The principles of this book can be applied to Christian leadership. The power of a Christian leader is based in the ability to mentor, encourage, and comfort the people he or she leads. When people are motivated, their potential is unleashed. A thriving Christian leader rejoices in the outstanding work done by others. The main concern is not the development of his/her own agenda, but the success of the organization that is led (Acts 6:1-7).
Christian leaders also effectively share their vision; their passion is contagious, and they direct their effort towards the empowerment of every individual throughout the entire organization (Prov. 29:18). As such, the vision of a Christian organization should be based on the Word of God (2 Tim. 3:16-17).
The value of this book could be based on the fact of giving an audience of outsiders the taste and principles experienced and which could be applied with the objective of bringing any organization to experience success. Give people ownership in their results, measure success visible and straightforward, encourage everyone to learn from each other, expect open and honest communication, and watch great things happen (loc. 1532).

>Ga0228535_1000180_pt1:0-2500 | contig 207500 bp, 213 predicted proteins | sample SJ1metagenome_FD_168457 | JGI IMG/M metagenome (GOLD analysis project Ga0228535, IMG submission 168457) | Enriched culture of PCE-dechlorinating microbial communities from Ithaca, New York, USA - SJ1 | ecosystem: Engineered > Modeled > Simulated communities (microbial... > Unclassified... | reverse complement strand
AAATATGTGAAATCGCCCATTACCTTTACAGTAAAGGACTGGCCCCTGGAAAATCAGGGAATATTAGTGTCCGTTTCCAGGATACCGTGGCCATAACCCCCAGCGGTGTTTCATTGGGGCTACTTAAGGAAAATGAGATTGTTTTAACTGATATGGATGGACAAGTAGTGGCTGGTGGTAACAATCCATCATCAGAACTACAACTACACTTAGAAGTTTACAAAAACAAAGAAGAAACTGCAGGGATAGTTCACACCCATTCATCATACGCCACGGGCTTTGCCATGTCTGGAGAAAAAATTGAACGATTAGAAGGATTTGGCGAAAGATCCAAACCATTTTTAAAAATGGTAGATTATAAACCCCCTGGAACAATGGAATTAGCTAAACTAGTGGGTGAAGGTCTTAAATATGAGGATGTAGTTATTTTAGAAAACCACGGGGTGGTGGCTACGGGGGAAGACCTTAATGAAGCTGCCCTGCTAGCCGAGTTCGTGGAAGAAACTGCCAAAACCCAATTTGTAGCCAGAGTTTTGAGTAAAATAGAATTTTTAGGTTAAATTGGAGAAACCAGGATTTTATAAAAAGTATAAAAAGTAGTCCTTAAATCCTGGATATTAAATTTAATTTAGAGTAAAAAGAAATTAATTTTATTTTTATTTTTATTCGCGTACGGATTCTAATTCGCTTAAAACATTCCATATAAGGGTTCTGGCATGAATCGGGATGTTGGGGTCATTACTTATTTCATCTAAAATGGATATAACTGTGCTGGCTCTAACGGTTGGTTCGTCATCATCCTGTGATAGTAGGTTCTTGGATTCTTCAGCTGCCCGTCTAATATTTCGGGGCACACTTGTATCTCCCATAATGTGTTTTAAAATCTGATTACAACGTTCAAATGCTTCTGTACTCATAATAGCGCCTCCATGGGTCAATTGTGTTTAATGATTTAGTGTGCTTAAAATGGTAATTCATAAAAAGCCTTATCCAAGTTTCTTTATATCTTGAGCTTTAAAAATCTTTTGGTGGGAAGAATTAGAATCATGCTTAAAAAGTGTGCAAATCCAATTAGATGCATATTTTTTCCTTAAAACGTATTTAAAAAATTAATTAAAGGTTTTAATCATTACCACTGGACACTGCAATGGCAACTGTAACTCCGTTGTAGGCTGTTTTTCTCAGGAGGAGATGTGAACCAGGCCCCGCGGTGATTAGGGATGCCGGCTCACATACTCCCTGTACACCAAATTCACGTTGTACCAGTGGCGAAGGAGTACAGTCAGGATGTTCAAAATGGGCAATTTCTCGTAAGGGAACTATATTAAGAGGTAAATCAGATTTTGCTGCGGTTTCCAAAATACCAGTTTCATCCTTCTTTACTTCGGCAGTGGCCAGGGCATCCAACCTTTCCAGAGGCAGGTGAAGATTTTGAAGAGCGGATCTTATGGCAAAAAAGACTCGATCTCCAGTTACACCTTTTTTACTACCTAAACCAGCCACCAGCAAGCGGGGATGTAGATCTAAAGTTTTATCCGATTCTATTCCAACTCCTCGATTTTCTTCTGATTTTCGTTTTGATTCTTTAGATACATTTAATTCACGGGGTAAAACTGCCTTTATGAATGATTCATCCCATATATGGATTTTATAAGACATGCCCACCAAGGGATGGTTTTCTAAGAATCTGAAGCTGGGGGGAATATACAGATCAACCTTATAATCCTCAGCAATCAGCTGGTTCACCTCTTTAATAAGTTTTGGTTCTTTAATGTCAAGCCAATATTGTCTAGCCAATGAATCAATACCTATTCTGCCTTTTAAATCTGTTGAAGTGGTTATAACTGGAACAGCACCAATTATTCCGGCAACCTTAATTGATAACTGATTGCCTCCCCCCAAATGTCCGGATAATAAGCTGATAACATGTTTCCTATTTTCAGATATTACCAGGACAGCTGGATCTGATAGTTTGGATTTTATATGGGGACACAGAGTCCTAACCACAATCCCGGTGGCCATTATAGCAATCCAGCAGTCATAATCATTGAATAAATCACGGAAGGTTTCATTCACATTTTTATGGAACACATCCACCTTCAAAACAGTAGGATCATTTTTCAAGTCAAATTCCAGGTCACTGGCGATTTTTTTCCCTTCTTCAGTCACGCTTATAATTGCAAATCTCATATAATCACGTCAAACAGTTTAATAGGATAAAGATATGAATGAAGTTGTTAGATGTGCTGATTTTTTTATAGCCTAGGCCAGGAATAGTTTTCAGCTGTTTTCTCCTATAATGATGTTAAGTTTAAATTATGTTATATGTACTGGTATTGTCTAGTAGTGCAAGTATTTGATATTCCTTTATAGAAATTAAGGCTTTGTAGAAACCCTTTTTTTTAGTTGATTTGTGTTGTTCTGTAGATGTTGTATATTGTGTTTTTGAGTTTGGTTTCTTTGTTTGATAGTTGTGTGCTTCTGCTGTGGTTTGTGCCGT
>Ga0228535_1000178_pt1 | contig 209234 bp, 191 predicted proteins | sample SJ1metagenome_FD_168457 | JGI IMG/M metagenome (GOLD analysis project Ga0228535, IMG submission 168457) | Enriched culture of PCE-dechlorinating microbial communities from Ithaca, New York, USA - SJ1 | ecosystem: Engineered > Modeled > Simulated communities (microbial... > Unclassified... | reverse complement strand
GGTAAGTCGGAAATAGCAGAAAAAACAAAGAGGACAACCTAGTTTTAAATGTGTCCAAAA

I give this book my highest recommendation. Many books about the subject elicit ideas about the success of many leaders, their ambitions, creativity, focus, and capability. This book highlights the principle that the success of an organization is not only in its leaders but also in its people. What is missing in many leadership books is what these leaders had: an extraordinary ability to capture the hearts of the people, their inner ambition for success, the capacity to be inspired to new heights, and their own desire for success (loc. 3368). When everyone in an organization taps into their creativity, the organization shines.
Abel Morrobel holds a Bachelor of Arts in Religion and a Masters in Pastoral Ministry from Andrews University. He serves as a pastor for the Southeastern Conference of Seventh-day Adventists in the Orlando area. His main passion is evangelism to the cities and planting new churches. He is married to Sarah Morrobel, with whom he has two children, Charlene and Abel Jr.